Jean modeled Heidi Lee's so-called 'cone bra' fascinator, the inspiration for which was Jean Paul Gaultier's velvet cone bra dress, made famous by Madonna. She combined it with the most amazing red Chromat shoulder cages.
Speaking of accessories, the exaggerated frames on these a-morir cat-eye sunglasses were perfect for Jean. She's wearing all of her own clothes with the glasses, including an origami turban by Amy Downs.
Here is a shot of Max hard at work, painting free hand an entire wall and floor for one of the shots, inspired by Valerie's kimono.
As you can see from the results, the effect is dazzling! Valerie looked amazing in her polka dot kimono and Heidi Lee cocktail parasol hat against the backdrop of Max's inspired handiwork! (Some of you will say 'hey, that's not the correct way to wear a kimono.' Yes, we know that. We just liked the material and the pattern.)
Marja got to wear a witty pair of a-morir's bright white fur-framed "Liam" sunglasses (named for Liam Howlett from the band "outside of a rave")! They were the perfect accessory for a modern sheath dress with an exaggerated shoulder.
From the front, the dress looks minimalist, but you need the rear view to appreciate the real shoulder action: the way in which the multi-layered collar cascades down the back is an unexpected delight.
And check out the shoes Marja wore. Although we were soooo glad neither of us had to wear them (heels, you know), she wore them like a queen. Not everyone has a problem with heights!
In no time at all, and again freehand, Max created another backdrop just for Marja, who modeled a black oversized boxy coat, with her black and white striped chef apron and shorts, with those black and white high heels. She is wearing a pair of a-morir "Armstrong" glasses (named for Tim Armstrong, of "Operation Ivy" and later "Rancid") to which the hat is actually attached. The black muslin fedora is hand trimmed in Swarovski Elements crystals and is attached by a chain to the hand pave'd frames.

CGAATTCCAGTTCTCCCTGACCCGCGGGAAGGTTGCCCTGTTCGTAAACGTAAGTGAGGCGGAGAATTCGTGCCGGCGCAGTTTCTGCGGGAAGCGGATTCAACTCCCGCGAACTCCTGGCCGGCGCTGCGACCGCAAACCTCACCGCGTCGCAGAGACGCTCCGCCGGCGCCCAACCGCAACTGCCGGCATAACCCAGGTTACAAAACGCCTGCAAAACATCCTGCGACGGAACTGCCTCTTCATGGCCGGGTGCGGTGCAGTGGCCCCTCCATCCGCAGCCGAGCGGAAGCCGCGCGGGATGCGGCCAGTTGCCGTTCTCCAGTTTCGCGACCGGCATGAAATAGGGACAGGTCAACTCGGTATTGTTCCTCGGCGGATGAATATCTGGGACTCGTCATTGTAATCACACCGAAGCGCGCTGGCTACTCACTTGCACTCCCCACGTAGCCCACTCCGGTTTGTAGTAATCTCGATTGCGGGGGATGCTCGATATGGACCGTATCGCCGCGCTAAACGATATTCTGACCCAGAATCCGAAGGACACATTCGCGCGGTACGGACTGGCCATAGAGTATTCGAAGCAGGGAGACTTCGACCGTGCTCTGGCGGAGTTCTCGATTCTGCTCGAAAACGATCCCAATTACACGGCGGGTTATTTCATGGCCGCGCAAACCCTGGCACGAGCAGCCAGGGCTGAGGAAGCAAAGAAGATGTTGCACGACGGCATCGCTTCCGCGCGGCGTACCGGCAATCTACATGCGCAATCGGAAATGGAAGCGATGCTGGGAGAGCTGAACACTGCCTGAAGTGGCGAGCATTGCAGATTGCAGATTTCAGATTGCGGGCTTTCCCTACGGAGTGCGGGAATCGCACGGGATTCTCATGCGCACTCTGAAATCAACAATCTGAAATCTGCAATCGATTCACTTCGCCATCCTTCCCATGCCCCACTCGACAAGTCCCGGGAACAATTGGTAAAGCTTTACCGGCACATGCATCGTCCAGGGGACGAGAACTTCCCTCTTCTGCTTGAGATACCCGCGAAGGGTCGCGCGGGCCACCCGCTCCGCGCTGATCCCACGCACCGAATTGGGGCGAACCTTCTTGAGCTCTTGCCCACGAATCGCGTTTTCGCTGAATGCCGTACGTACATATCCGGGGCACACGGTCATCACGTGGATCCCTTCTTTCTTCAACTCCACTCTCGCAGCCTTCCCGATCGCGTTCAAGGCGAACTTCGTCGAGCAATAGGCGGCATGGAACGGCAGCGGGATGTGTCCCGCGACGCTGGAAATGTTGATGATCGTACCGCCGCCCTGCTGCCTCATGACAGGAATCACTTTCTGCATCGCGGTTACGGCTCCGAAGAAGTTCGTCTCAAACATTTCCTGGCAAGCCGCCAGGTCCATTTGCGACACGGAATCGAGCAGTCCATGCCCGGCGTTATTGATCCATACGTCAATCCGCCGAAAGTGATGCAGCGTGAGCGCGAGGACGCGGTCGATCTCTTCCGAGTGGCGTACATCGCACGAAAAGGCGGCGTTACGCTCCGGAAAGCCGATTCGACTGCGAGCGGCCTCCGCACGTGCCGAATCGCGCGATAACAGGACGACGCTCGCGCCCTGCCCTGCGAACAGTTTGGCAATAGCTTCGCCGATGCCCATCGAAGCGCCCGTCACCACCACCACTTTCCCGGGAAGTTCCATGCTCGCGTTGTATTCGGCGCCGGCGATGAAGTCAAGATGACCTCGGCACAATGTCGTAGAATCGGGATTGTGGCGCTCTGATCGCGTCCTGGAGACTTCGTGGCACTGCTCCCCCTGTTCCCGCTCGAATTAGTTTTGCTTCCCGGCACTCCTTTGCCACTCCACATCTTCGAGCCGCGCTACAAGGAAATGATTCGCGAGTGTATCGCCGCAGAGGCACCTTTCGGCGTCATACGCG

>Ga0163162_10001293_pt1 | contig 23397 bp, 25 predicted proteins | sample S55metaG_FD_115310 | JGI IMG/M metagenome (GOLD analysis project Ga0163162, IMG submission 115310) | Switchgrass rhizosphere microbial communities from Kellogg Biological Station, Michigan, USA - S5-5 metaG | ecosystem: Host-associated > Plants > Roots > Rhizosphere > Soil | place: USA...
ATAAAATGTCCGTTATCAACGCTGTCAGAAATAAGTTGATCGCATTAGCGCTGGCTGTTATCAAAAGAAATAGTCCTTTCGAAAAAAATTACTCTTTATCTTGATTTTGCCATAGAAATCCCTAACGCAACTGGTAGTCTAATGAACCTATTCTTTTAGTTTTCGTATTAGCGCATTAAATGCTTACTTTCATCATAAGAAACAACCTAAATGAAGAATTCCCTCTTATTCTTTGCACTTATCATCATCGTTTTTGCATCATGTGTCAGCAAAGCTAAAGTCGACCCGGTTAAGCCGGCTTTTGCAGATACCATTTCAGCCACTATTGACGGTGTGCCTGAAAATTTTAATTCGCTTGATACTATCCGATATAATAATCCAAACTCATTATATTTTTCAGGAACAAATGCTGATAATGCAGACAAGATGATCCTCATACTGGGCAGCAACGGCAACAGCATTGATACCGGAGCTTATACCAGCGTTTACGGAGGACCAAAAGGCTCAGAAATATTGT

Valerie borrowed Jean's Jean Paul Gaultier top and black tunic and red necklace to wear with her own silver and black gladiator sandals and her own earrings, rings and bracelet, adding the Chromat epaulets and peplum as a backdrop for the a-morir "Frankie" glasses.
Jean wore her Junya Watanabe for Puma coat; H&M leggings; Happy Feet red and white polka dot socks; vintage bakelite and plastic rings, earrings, bracelets and glasses; and her customized Dankso clogs. The red heart-shaped fan (clasped in prayer below and unfurled in the opening photograph) is from Lynn Dell's Off-Broadway Boutique.
Morgan started organizing to take everything back where it came from. As stylist, Morgan was in charge of gathering all the clothes, putting them out, making sure everything was accounted for (security at the entrance was super strict!), and finding whatever was needed at really short notice. Valerie had a black dress to go under the kimono, and when it was decided a white dress would be better, Morgan found one on the premises. (The premises are fully equipped for just such an emergency.) A jack-of-all-trades, Morgan also conducted the interviews and wrote the article that accompanies the photographs.
The mood on the set was a wonderful combination of fun and efficiency. When we wrapped ahead of schedule, everyone breathed a sigh of relief, and we all congratulated each other on a job well done. Max and Christine couldn't resist ending on a hilarious note with some of the wonderful accessories Morgan put together. Max is wearing the "Jett Silver" frame (named for Joan Jett) and Christine wears the "Frankie".
And the next day, we went back to our respective offices, kinda sorta like Cinderalla after the ball.